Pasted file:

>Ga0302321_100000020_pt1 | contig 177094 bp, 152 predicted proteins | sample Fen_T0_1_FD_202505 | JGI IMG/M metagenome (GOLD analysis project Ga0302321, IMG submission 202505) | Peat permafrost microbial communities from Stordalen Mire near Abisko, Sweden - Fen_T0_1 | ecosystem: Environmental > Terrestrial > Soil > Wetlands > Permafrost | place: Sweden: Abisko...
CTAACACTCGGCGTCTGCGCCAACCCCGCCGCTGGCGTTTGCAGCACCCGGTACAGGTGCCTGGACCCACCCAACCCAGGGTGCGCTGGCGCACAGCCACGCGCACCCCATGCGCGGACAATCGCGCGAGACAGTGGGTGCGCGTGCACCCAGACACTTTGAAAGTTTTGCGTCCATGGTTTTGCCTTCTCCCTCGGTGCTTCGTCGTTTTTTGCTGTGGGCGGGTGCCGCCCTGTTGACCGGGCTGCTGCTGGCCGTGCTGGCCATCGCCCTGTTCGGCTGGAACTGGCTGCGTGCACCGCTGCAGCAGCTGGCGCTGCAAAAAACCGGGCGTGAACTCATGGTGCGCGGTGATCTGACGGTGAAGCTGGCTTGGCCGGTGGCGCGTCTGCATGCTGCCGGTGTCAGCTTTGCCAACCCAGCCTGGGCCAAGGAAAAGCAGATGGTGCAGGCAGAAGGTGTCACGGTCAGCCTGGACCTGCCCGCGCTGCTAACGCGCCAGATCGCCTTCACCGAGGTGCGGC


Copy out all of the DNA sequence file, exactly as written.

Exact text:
>Ga0302321_100000020_pt1 | contig 177094 bp, 152 predicted proteins | sample Fen_T0_1_FD_202505 | JGI IMG/M metagenome (GOLD analysis project Ga0302321, IMG submission 202505) | Peat permafrost microbial communities from Stordalen Mire near Abisko, Sweden - Fen_T0_1 | ecosystem: Environmental > Terrestrial > Soil > Wetlands > Permafrost | place: Sweden: Abisko...
CTAACACTCGGCGTCTGCGCCAACCCCGCCGCTGGCGTTTGCAGCACCCGGTACAGGTGCCTGGACCCACCCAACCCAGGGTGCGCTGGCGCACAGCCACGCGCACCCCATGCGCGGACAATCGCGCGAGACAGTGGGTGCGCGTGCACCCAGACACTTTGAAAGTTTTGCGTCCATGGTTTTGCCTTCTCCCTCGGTGCTTCGTCGTTTTTTGCTGTGGGCGGGTGCCGCCCTGTTGACCGGGCTGCTGCTGGCCGTGCTGGCCATCGCCCTGTTCGGCTGGAACTGGCTGCGTGCACCGCTGCAGCAGCTGGCGCTGCAAAAAACCGGGCGTGAACTCATGGTGCGCGGTGATCTGACGGTGAAGCTGGCTTGGCCGGTGGCGCGTCTGCATGCTGCCGGTGTCAGCTTTGCCAACCCAGCCTGGGCCAAGGAAAAGCAGATGGTGCAGGCAGAAGGTGTCACGGTCAGCCTGGACCTGCCCGCGCTGCTAACGCGCCAGATCGCCTTCACCGAGGTGCGGC